Chris Soules, the star of the latest season of the Bachelor, is just a modest Iowa farmer, seeking love from a pool of inordinately gorgeous women. And apparently, he's also pretty rich ... but if he's like any other Iowa land-owning farmer, his net worth has been falling fast.
There aren't a lot of details out there about exactly how wealthy Soules is, but it is known that he is a "millionaire" (the closest thing to a real estimate comes from Celebrity Net Worth, which puts him at $1.5 million). Either way, as the Des Moines Register writes, he's a "fourth-generation land baron" (and a quick search of Iowa's land records also shows his name on more than a few mortgages).
Being an Iowa land-owner these days means your investment has lost value remarkably quickly. In 2014, the value of Iowa cropland slid by 8.9 percent, its fastest decline in 28 years, as the Register reported in December.
That's happening because commodity prices are plummeting after a meteoric rise in the last few years. Ethanol, drought, and increased Chinese demand for corn (in the form of corn-fed animals) were just a few factors that drove corn prices sky-high. But thanks in part to bumper crops this year, corn prices are falling — and as corn prices go, so go land prices in the upper Midwest.
Here's a look at that remarkable rise in land values:
It's certainly true that land prices are still fantastically high by historic standards, but keep in mind that that drop on the far right took place in just one year. The big question now is how much that drop continues. A couple of years ago, it was common to hear fears about another land price bubble, like the one that popped in the early 1980s and devastated many farmers.
This is, of course, a story much bigger and more important than any reality show, and far bigger than any farmer's impressive net worth. As land prices fall across Iowa and other parts of the upper Midwest, it hurts farmers, even those who aren't trying to sell their land. And that's because farmers use land to secure loans to grow their operations or buy necessities like machinery. When your land drops in value, so does your ability to grow — or even maintain — your operation.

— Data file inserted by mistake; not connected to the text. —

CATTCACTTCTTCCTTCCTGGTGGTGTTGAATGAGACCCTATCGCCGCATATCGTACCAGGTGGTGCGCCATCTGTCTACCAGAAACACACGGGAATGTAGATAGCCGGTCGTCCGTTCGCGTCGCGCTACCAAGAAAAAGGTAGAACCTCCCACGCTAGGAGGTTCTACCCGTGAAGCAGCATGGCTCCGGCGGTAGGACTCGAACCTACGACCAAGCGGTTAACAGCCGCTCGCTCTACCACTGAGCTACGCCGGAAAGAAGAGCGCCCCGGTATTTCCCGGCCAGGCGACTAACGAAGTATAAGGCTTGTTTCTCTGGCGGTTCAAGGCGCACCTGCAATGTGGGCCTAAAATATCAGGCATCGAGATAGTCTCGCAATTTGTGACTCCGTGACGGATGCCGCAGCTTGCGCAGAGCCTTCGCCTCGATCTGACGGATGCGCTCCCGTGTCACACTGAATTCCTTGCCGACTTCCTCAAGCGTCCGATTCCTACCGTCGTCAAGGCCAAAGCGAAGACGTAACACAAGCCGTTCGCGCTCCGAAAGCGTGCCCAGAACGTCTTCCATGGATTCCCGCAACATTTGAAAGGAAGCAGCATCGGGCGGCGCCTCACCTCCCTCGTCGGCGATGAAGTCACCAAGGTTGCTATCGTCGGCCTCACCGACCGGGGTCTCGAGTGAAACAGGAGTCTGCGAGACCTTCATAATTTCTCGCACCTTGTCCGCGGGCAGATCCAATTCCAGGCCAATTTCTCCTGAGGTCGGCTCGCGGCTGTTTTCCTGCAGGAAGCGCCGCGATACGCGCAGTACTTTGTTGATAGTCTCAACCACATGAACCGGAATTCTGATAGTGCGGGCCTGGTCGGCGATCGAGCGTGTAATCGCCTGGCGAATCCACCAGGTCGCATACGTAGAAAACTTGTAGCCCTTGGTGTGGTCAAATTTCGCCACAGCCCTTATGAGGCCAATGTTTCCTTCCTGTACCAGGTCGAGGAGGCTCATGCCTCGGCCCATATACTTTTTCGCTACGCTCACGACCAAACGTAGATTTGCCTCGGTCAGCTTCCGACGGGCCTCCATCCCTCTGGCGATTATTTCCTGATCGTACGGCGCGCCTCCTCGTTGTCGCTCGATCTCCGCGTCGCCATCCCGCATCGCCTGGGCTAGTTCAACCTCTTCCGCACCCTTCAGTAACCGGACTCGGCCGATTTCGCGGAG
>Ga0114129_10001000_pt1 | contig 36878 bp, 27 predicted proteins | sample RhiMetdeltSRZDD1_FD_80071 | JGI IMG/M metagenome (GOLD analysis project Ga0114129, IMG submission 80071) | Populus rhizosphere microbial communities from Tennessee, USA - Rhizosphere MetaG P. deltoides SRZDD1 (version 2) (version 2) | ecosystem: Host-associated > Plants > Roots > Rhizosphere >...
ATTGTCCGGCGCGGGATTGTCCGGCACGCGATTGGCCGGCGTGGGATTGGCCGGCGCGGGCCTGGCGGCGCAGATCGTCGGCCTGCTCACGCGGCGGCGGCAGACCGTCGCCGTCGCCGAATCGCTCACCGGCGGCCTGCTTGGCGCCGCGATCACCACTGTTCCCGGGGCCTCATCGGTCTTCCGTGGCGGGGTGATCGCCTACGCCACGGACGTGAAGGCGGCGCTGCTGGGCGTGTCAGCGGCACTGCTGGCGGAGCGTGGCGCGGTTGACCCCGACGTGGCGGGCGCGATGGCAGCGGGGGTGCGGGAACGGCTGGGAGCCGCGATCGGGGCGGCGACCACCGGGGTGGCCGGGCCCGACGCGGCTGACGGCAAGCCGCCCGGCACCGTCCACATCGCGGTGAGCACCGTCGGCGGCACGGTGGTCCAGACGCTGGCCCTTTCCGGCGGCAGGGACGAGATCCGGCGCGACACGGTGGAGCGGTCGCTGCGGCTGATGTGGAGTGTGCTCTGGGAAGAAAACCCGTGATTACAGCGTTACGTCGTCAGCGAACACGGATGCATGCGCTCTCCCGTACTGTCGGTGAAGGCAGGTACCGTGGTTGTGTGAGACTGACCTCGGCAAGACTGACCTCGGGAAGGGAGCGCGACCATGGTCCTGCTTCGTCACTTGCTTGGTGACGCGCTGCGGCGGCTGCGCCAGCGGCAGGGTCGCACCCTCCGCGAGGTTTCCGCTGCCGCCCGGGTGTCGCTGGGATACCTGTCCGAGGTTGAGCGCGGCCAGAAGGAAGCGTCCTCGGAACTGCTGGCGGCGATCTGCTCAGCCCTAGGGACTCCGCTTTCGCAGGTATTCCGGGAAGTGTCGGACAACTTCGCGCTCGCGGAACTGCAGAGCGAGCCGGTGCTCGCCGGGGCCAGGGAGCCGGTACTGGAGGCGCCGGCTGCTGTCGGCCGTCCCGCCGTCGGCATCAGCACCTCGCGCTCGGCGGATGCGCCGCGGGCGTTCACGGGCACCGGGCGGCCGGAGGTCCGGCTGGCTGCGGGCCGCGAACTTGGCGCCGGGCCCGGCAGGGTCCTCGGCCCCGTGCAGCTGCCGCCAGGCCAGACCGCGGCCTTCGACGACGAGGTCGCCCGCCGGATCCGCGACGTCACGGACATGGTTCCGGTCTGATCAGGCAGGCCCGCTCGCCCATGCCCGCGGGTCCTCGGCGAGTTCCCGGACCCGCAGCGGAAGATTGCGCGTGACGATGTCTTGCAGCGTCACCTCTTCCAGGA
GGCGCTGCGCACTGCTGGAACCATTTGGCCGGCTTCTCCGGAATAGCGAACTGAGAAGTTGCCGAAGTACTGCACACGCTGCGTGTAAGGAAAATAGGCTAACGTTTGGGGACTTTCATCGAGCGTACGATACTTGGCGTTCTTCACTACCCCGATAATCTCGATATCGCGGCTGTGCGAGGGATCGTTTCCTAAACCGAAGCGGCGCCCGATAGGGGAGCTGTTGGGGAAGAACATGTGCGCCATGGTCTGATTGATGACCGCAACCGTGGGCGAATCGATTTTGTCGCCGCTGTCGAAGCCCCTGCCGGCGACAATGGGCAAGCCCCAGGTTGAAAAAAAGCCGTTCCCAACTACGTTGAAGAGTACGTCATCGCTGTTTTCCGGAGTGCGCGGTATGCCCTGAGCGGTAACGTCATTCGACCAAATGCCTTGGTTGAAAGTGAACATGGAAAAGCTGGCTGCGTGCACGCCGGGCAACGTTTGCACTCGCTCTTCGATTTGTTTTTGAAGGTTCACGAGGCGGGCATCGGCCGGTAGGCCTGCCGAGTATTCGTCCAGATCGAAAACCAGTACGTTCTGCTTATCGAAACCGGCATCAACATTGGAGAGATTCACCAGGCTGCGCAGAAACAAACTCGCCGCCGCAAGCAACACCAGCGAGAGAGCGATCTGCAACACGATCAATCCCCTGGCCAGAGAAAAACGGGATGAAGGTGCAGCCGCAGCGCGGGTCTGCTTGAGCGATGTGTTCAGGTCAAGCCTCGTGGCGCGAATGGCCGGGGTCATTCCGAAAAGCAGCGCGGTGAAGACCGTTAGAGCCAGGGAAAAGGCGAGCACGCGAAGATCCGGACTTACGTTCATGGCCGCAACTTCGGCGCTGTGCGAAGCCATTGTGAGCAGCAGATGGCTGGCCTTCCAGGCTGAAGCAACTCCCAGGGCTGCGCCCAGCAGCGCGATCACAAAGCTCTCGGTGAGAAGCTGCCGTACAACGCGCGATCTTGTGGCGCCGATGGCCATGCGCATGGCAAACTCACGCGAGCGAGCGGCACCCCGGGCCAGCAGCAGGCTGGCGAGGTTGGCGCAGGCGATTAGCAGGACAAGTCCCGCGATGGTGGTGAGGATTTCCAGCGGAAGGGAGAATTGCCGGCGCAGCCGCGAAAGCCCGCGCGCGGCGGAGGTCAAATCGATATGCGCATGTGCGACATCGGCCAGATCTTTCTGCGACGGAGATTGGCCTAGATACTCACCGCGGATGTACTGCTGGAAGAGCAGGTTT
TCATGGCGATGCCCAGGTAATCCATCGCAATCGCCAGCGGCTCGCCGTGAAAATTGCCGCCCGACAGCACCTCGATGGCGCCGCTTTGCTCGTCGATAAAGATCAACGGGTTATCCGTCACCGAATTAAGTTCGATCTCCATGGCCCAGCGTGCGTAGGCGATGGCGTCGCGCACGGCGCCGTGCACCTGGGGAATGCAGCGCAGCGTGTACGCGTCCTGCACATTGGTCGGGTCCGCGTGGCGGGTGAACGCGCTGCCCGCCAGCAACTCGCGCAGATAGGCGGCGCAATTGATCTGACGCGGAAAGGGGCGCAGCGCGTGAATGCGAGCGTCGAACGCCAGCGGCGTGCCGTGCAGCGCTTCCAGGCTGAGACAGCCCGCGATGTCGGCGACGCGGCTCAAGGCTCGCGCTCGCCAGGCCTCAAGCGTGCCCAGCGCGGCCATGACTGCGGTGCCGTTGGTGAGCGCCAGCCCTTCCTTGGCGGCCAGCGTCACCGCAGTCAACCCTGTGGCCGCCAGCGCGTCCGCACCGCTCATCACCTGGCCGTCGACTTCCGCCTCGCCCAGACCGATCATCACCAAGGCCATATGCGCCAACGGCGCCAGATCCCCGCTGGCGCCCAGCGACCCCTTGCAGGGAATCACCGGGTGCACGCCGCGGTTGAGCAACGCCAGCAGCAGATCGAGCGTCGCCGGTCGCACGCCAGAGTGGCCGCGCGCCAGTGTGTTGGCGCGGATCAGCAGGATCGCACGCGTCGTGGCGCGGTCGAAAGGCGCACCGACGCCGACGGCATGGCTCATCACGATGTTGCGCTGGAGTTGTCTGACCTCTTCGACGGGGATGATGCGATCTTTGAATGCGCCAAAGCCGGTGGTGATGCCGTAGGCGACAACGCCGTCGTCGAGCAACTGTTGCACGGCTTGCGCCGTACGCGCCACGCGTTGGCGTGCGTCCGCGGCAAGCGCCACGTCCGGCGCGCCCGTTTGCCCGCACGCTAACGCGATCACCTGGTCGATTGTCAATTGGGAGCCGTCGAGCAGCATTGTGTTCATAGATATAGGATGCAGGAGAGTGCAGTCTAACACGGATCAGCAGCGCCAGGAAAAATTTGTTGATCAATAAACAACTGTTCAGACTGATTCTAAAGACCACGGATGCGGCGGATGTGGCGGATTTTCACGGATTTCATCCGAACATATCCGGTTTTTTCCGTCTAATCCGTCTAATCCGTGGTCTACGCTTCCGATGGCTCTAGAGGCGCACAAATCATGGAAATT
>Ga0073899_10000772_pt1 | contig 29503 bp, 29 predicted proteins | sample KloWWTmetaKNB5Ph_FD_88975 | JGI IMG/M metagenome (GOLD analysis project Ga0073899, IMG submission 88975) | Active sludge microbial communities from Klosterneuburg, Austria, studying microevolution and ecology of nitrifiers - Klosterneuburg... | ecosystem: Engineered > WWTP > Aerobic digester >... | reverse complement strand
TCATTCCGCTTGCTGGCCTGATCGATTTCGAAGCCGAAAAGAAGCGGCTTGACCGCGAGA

Fears of a popping farmland bubble aren't entirely gone — corn prices are at around $3.80 a bushel right now, less than half their 2012 and 2013 highs. But there's also reason to think there won't be a disastrous slide. For one, prices have leveled off, and in addition, it's hard to see demand falling off too far, as the Register reports.
(And in case you were wondering, there's good news for anyone seeking to date a farmer with millions of dollars in investments: still-high land prices mean it shouldn't be too hard to find one. Anyone owning around 125 acres at current average prices currently owns a million dollars' worth of land. The median Iowa farm, as of 2007, was 133 acres. Of course, however, there's the question of how much debt that person has under his or her belt. That can change the farmer's net worth drastically.)
Correction: In an earlier version of this piece I conflated net worth and total land value. A farmer will own a million dollars worth of land but quite often have debt that reduces his or her net worth to well below a million dollars.